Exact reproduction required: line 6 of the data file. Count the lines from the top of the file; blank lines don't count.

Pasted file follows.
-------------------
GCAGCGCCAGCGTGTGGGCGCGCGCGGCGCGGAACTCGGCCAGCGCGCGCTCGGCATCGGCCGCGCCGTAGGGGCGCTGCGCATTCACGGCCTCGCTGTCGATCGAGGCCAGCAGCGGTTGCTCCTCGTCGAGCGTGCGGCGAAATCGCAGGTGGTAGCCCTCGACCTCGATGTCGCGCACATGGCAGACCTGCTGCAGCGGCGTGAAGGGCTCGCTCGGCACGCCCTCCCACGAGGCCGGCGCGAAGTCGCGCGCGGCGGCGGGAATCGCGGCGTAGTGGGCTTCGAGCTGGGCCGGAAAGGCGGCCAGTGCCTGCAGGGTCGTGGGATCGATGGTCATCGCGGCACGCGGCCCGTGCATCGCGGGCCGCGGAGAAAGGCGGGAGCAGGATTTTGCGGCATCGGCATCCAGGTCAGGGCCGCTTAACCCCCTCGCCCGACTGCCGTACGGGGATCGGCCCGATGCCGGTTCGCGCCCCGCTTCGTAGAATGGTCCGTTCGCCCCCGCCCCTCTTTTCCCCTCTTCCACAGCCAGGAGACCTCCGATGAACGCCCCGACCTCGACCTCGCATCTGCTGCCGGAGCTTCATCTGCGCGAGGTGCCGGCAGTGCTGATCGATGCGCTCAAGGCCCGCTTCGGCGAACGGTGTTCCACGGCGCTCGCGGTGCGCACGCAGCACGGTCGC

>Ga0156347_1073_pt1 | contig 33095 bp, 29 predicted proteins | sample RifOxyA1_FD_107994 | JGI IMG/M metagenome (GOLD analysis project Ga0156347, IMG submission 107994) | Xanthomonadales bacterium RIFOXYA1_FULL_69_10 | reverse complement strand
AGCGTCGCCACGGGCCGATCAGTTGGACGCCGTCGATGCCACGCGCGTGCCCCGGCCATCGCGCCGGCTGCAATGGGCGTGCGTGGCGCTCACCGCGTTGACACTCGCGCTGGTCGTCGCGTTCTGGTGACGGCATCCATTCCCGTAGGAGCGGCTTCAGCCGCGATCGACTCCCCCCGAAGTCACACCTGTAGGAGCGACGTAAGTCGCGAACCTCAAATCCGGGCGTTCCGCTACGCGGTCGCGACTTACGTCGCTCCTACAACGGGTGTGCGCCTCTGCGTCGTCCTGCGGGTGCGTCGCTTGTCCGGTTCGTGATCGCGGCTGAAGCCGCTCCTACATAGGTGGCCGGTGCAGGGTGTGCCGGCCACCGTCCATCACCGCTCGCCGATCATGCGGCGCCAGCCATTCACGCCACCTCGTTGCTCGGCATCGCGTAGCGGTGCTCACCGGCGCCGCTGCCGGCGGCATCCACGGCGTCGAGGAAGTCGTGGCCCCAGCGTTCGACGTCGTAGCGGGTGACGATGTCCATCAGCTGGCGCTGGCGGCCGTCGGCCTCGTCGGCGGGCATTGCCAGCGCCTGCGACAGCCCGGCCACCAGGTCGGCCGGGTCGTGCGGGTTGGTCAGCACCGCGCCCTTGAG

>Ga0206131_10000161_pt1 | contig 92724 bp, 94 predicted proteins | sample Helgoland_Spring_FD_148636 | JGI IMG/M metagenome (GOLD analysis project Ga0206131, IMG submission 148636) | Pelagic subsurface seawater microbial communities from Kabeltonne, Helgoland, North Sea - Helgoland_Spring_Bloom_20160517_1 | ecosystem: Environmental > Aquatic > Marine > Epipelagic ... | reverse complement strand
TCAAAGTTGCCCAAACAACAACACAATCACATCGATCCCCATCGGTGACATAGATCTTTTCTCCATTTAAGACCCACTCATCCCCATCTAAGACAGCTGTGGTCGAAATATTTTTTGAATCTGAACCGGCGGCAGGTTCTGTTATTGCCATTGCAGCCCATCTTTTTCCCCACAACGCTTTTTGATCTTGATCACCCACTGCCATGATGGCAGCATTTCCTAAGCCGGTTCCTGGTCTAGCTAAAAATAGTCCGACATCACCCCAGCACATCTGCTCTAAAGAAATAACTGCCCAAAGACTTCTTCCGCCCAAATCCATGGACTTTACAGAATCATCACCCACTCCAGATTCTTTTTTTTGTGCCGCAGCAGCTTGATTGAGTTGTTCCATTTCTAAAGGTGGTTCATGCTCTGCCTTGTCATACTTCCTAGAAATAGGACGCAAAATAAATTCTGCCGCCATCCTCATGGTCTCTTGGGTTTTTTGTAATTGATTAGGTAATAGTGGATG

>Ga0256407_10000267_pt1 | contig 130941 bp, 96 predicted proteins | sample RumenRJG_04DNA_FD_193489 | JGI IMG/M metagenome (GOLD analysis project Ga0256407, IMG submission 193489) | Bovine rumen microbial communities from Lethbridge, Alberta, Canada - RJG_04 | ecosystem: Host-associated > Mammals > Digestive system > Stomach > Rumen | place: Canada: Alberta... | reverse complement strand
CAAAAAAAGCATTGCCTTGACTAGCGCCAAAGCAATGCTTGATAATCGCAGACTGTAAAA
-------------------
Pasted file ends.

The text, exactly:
>Ga0256407_10000267_pt1 | contig 130941 bp, 96 predicted proteins | sample RumenRJG_04DNA_FD_193489 | JGI IMG/M metagenome (GOLD analysis project Ga0256407, IMG submission 193489) | Bovine rumen microbial communities from Lethbridge, Alberta, Canada - RJG_04 | ecosystem: Host-associated > Mammals > Digestive system > Stomach > Rumen | place: Canada: Alberta... | reverse complement strand